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The Spokesman-Review Newspaper
Spokane, Washington  Est. May 19, 1883

It’s dancing with the dinosaurs at ‘Jurassic World Live’

Animatronic dinosaurs come to life in “Jurassic Park Live,” coming to the Spokane Arena this weekend.  (Feld Entertainment)
By Ed Condran For The Spokesman-Review

Some kids hope to become professional athletes. Some dream of being rock stars. Carlos “Sparxz” Carabello wished he could become a dinosaur. Fat chance, since dinosaurs have been extinct for 65 million years, right?

Well, not so fast, T. rex breath! Carabello is a dinosaur during the “Jurassic World Live” tour, which is slated for Friday through Sunday at Spokane Arena.

“I was all about dinosaurs as a kid,” Carabello said while calling from St. Louis. “I loved dinosaurs. I was that kid in class. I was the one drawing the little raptors. I begged my parents to let me see the movie ‘Jurassic Park.’ ”

That visceral experience was granted, but it didn’t turn out as planned for Carabello.

“It was a pretty scary movie for a kid, or well, at least for me,” he said.

The “Jurassic World Live” tour isn’t as intense as the film, but it’s entertaining and the dinos appear lifelike.

The innards of one of the dinosaurs is Carabello, who operates a dinosaur.

The timing for the “Jurassic World Live” tour is perfect. The initial “Jurassic Park” film debuted 30 years ago next weekend.

Carabello was born two years after the 1993 film debuted, but he recalls the visceral experience of the first time he caught Steven Spielberg’s blockbuster about cloned dinosaurs who run amok at a theme park.

“I was terrified of ‘Jurassic Park,’ ” Carabello said . “As much as I loved dinosaurs, I was afraid of them when I saw the movie ‘Jurassic Park,’ I was afraid. But with this job, I guess I’m facing my fears.”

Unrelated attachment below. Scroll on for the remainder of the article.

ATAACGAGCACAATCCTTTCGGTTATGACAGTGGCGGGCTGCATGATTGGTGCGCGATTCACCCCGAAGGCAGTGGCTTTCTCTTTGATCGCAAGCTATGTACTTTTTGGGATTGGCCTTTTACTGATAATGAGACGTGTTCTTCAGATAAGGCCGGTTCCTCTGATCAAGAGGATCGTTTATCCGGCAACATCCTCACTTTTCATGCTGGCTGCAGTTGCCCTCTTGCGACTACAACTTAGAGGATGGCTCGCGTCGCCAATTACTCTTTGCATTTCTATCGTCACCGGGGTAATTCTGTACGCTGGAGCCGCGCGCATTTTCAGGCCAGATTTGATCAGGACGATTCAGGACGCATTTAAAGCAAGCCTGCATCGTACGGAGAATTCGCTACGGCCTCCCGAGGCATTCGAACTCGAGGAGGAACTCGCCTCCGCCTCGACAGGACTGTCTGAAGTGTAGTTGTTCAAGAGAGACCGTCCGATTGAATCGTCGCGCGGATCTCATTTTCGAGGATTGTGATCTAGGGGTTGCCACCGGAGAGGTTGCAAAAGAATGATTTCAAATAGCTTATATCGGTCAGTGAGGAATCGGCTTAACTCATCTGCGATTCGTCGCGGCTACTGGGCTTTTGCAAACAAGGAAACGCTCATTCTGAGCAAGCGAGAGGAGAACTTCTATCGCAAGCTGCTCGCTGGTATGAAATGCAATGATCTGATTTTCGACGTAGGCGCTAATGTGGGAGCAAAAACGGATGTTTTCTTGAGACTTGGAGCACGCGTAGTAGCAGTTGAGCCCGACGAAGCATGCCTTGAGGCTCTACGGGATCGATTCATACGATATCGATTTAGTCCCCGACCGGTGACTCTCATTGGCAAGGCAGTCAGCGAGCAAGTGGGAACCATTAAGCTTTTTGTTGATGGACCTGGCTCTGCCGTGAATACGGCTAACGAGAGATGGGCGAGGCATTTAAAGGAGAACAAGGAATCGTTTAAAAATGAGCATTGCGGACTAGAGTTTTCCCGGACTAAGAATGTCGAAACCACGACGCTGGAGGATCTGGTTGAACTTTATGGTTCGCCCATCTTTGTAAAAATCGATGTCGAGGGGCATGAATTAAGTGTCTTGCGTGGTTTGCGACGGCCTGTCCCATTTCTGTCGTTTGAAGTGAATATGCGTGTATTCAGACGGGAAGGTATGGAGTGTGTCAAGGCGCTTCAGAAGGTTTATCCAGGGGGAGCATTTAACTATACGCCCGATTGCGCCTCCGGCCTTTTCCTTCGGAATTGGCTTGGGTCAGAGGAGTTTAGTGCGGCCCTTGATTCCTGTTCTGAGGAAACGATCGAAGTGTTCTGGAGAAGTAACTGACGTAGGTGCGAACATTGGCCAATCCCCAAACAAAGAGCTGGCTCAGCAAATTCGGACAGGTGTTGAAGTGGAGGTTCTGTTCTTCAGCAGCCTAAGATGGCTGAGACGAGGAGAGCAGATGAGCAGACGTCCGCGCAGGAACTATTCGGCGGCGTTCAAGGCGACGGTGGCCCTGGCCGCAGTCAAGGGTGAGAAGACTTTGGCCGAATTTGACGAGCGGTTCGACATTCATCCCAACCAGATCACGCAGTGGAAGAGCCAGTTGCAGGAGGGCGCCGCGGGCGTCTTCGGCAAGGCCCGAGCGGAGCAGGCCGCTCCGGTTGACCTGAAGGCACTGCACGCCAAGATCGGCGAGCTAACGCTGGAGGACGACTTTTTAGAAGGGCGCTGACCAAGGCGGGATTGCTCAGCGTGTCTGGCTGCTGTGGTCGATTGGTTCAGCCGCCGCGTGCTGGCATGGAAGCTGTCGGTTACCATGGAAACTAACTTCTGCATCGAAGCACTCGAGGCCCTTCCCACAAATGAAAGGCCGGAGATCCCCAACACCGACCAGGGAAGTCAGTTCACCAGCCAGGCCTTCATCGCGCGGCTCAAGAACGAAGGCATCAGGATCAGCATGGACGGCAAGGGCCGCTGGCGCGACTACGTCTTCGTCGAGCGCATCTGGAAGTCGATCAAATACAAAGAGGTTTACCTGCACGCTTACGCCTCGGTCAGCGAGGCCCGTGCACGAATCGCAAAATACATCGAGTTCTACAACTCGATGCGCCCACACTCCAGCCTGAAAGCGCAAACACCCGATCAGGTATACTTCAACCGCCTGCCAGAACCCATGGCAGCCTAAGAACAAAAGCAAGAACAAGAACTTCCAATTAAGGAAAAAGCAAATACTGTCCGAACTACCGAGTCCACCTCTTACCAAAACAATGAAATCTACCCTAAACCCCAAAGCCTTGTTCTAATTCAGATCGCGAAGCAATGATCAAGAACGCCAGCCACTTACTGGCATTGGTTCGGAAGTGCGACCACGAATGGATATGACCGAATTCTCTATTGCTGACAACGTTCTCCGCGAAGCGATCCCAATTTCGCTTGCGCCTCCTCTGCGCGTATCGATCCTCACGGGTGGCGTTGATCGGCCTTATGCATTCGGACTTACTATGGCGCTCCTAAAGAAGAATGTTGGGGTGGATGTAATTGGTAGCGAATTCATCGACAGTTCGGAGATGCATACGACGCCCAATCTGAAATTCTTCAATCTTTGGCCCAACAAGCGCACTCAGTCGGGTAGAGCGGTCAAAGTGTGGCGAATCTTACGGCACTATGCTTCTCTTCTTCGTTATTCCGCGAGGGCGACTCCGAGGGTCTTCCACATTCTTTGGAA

Carabello, 28, is known as a “dinoteer,” who operates smaller dinosaurs during the “Jurassic Park Live” show. The Phoenix native climbs inside the dino and straps on a backpack connected to the dinosaur’s interior around their shoulders and waist. His feet are then attached to the dinosaur’s feet. Carabello must control and run around with about 120 pounds of weight while delivering choreographed moves. It’s in essence a show within a show. Carabello is inside of what is akin to a cockpit.

“I’m inside the main body,” Carabello said. “I control the neck and the mouth and this is honestly one of the most physical jobs I’ve ever had. This is a unique job that’s so physically demanding.”

Prior to his dino gig, Carabello won medals as part of the hip-hop dance group, Exile, which was part of the NBC reality show, “World of Dance.”

“Being part of that group was so rigorous, but this is on another level,” Carabello said. “I can’t crash into the other dinosaurs. This is tricky. What I do is kind of like ‘Dancing with the Dinosaurs.’ ”

After months of training, Carabello is in total control.

“It’s been a challenge,” Carabello said. “It’s a huge responsibility, but I love it since this is what I always wanted to do.”

Carabello isn’t referring to being a dinosaur but a stuntman.

“I love the rush you get from this,” Carabello said. “I also appreciate how cool these dinosaurs look.”

The Dinosaurs look like they came straight out of the Paleolithic era. The show’s Tyrannosaurus rex, which is 40 feet in length, is a doppelgänger for the prehistoric creature that walked the earth.

Carabello notes the children that he sees are thrilled as opposed to scared.

“Their parents must do a great job explaining to them what the show is about,” Carabello said. “Most of the kids are ecstatic and in awe of a version of what passed for some of the most massive creatures in the history of Earth. Dinosaurs are fascinating. Most kids aren’t scared. They love the experience. But even if a kid does get to be a little afraid, well, I was afraid of ‘Jurassic Park’ and now look at me. My job is being an dinosaur. How many people get to put that they’re a dinosaur on their résumé?”